Sir John Templeton wrote that the intellectually-humble scientist represented an ideal role model for understanding the fundamental reality of life: “In fact, we should take as our models those careful scientists, conscientiously differentiating between the few aspects of reality that they can observe and those vast uncharted areas for which they have not yet devised technologies and methodologies for research. We should imitate those scientists who are not deluded by intellectual pride and doubt and who do not deny the metaphysical aspect of life” (Templeton, 1998, p. 50). Therefore, according to Sir John, developing the virtue of intellectual humility— a disposition to be alert to and to "own" one's cognitive limitations and mistakes— should ideally be an important goal of education. In this project, we address the following Big Questions:
1) What is the conceptual and developmental relationship between the intellectual virtues of curiosity, open-mindedness, and intellectual humility?
2) Can we create an educational tool that introduces intellectual humility into school settings and/or enhances understanding of intellectual humility in school settings where it has already been introduced?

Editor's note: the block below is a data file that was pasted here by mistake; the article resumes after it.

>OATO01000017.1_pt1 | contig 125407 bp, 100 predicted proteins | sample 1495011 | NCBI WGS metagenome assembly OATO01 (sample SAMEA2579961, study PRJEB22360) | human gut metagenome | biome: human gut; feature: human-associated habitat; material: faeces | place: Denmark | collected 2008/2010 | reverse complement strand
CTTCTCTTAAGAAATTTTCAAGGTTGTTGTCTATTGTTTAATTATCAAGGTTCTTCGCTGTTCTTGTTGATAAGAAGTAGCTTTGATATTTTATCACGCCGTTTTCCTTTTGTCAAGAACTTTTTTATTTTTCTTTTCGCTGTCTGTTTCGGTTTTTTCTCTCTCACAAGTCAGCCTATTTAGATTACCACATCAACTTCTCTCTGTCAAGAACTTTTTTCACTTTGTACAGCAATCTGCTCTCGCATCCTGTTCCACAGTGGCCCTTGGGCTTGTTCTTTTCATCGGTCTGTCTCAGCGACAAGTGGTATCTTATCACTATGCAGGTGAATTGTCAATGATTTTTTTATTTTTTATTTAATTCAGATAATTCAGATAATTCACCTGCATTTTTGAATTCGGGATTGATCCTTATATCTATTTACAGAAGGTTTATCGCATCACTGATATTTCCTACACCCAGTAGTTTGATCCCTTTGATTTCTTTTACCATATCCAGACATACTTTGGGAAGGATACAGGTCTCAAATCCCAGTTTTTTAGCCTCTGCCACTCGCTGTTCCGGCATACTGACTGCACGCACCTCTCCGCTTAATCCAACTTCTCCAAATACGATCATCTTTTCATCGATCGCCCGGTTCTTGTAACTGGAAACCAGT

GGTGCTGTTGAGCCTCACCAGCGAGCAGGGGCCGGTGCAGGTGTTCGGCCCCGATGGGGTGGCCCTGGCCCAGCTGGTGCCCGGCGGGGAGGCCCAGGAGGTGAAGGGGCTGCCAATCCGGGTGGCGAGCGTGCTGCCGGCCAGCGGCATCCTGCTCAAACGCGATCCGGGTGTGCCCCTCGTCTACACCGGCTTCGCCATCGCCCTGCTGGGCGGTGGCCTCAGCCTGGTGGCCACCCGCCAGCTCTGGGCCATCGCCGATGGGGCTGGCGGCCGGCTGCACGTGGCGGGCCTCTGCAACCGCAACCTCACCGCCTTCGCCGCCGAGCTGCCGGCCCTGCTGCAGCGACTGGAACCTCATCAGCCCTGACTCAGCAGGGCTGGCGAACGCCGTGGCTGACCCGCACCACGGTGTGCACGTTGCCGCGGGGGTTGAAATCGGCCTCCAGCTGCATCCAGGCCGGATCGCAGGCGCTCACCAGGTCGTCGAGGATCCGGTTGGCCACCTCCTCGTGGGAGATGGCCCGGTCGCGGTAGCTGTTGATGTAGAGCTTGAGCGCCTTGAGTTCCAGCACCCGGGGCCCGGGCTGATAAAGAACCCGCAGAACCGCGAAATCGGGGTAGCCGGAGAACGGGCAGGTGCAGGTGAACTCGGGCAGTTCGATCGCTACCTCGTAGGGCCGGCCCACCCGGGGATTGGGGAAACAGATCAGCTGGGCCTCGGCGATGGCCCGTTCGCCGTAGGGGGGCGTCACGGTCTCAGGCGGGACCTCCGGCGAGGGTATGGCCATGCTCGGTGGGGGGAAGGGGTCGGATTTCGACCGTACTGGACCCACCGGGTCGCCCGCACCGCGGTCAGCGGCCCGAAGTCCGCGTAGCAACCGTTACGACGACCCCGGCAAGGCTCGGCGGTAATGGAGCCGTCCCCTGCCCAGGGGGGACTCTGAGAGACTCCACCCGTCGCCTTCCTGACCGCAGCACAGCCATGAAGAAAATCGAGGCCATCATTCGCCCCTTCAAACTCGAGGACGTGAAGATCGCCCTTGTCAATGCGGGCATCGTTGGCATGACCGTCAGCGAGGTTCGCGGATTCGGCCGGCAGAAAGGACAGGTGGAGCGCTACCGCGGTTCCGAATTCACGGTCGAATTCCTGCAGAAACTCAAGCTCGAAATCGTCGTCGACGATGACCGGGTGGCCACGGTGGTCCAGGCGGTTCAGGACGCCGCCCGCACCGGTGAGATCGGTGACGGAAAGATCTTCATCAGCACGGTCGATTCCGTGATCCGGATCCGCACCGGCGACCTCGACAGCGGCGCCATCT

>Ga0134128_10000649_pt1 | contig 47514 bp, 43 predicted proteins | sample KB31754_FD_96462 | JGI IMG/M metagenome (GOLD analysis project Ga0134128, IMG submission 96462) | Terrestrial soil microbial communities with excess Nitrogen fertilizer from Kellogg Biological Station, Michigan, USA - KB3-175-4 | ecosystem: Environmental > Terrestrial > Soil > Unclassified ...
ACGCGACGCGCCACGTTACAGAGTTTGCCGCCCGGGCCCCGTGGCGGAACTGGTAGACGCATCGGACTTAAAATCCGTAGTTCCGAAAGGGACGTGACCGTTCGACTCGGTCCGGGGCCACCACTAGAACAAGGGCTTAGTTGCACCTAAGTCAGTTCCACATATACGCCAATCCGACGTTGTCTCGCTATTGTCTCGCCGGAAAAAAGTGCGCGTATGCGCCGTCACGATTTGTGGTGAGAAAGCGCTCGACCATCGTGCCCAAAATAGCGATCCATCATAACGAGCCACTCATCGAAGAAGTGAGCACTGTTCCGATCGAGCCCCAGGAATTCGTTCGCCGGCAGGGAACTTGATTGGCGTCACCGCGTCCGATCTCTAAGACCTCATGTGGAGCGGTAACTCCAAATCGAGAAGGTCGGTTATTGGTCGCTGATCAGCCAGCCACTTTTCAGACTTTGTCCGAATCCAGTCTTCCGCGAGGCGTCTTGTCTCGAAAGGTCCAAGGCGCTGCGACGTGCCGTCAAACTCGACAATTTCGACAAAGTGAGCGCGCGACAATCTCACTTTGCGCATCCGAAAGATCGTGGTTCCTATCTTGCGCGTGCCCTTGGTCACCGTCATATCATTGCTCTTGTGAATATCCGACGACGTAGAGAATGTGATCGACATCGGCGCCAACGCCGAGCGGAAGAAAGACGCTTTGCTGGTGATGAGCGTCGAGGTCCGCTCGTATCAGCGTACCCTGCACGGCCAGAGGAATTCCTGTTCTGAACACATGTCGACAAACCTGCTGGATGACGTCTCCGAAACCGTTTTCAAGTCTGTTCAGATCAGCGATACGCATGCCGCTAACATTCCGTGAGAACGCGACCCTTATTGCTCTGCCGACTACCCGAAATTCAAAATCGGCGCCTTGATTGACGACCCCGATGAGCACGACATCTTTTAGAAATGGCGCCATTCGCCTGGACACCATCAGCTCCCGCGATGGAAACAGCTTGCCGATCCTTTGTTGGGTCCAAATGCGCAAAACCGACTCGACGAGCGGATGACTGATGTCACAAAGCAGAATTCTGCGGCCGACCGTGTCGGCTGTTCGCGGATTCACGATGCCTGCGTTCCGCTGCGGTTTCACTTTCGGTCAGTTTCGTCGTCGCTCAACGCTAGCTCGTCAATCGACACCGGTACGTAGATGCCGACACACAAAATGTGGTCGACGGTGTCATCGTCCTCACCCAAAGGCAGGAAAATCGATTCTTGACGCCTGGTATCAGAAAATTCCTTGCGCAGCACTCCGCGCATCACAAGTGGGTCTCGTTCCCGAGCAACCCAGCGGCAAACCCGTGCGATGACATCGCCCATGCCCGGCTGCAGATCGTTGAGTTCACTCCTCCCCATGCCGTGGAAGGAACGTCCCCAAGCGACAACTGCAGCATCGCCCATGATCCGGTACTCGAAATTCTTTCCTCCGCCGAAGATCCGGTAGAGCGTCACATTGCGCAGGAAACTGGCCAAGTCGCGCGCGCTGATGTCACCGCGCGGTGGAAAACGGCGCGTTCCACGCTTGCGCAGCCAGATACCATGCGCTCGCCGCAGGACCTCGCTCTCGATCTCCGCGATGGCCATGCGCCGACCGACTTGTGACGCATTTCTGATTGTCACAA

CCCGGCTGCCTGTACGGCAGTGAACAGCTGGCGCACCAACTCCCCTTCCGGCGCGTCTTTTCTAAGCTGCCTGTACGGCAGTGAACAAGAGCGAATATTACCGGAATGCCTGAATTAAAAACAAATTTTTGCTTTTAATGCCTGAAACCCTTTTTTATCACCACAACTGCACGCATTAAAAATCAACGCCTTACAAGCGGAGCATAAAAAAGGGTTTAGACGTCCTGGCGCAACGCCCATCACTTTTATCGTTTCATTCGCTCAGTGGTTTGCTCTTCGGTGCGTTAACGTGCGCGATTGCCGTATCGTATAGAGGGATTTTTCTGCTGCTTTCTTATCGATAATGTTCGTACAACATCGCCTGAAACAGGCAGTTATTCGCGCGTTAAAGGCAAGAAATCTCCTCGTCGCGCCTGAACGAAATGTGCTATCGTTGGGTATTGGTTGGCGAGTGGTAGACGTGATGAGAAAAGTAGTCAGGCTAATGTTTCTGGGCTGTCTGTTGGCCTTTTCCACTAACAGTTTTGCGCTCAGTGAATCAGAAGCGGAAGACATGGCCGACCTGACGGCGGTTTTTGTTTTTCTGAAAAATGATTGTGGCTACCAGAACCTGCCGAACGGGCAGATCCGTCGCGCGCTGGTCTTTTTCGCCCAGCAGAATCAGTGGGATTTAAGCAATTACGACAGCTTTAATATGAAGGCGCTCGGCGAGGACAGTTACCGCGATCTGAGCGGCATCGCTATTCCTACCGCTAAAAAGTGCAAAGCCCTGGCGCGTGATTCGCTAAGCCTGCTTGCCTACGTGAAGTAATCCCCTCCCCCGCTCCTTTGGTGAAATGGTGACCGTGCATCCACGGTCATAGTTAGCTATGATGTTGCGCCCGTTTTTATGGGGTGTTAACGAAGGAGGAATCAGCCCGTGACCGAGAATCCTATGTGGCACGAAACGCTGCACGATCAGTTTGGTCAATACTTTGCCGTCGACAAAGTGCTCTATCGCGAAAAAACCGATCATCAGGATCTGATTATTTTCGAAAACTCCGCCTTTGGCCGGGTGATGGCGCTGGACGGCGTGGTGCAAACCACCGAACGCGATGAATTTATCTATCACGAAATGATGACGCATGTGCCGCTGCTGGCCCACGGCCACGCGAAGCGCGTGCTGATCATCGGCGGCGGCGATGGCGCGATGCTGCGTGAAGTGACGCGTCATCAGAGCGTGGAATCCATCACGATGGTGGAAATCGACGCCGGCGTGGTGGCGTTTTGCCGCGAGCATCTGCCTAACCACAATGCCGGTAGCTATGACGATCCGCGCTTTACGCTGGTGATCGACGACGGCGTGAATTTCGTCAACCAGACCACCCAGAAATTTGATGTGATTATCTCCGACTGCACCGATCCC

3) Can specific programming lead to the promotion of the understanding of intellectual humility among middle-school students?
4) What triggers intellectual humility in daily adult life, and does the experience of adversity promote intellectual humility?
The present project directly addresses these questions by proposing the development of an educational film that promotes discussions of, and perhaps advances the understanding of, intellectual humility among middle school students. In addition to the film, we will conduct experimental tests among middle school children to examine whether the film could successfully elicit changes in cognitions and emotions related to intellectual humility.